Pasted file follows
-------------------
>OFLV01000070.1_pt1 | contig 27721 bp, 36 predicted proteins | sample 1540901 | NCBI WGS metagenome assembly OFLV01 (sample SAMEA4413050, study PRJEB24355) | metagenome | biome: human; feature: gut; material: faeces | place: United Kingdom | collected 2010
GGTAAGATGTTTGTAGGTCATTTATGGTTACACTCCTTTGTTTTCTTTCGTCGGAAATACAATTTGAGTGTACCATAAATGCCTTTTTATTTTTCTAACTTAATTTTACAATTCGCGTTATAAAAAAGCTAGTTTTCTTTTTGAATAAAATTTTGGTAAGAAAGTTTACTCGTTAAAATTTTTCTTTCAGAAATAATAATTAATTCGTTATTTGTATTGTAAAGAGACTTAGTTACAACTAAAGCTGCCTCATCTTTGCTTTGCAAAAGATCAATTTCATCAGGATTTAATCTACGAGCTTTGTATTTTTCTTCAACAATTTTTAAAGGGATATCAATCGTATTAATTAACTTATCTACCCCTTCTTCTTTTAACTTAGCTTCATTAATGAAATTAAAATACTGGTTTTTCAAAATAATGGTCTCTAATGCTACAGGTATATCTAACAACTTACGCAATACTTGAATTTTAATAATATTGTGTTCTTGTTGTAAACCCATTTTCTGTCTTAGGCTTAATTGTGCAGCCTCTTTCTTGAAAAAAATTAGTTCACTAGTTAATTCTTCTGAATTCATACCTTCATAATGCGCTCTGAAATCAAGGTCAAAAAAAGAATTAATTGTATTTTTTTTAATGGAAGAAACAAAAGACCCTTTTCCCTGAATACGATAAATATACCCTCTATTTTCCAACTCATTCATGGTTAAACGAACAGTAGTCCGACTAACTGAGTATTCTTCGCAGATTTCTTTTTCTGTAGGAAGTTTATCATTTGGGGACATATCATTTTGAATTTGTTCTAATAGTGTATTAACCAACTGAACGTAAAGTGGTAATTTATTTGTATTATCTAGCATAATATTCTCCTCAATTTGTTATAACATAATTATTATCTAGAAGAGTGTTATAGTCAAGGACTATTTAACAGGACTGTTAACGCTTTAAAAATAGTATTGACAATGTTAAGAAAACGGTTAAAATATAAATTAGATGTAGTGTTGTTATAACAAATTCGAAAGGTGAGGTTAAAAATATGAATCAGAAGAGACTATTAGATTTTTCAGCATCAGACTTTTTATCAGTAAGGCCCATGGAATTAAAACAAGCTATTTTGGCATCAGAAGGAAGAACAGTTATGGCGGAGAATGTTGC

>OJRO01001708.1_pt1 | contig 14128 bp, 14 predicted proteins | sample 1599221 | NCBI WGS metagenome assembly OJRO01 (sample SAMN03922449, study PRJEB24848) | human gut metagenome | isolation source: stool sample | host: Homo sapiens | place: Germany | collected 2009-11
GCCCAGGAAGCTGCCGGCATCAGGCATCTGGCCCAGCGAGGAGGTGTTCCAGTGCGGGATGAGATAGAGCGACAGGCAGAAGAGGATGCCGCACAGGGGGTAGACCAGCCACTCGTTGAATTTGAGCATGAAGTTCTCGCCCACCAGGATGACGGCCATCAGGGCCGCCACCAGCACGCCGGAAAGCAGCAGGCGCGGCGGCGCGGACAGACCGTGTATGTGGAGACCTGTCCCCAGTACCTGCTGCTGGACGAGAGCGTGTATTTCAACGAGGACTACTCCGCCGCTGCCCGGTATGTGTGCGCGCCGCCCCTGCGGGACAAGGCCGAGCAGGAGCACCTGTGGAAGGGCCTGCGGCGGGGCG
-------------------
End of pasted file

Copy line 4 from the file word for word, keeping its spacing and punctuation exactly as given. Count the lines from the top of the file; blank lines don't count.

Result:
GCCCAGGAAGCTGCCGGCATCAGGCATCTGGCCCAGCGAGGAGGTGTTCCAGTGCGGGATGAGATAGAGCGACAGGCAGAAGAGGATGCCGCACAGGGGGTAGACCAGCCACTCGTTGAATTTGAGCATGAAGTTCTCGCCCACCAGGATGACGGCCATCAGGGCCGCCACCAGCACGCCGGAAAGCAGCAGGCGCGGCGGCGCGGACAGACCGTGTATGTGGAGACCTGTCCCCAGTACCTGCTGCTGGACGAGAGCGTGTATTTCAACGAGGACTACTCCGCCGCTGCCCGGTATGTGTGCGCGCCGCCCCTGCGGGACAAGGCCGAGCAGGAGCACCTGTGGAAGGGCCTGCGGCGGGGCG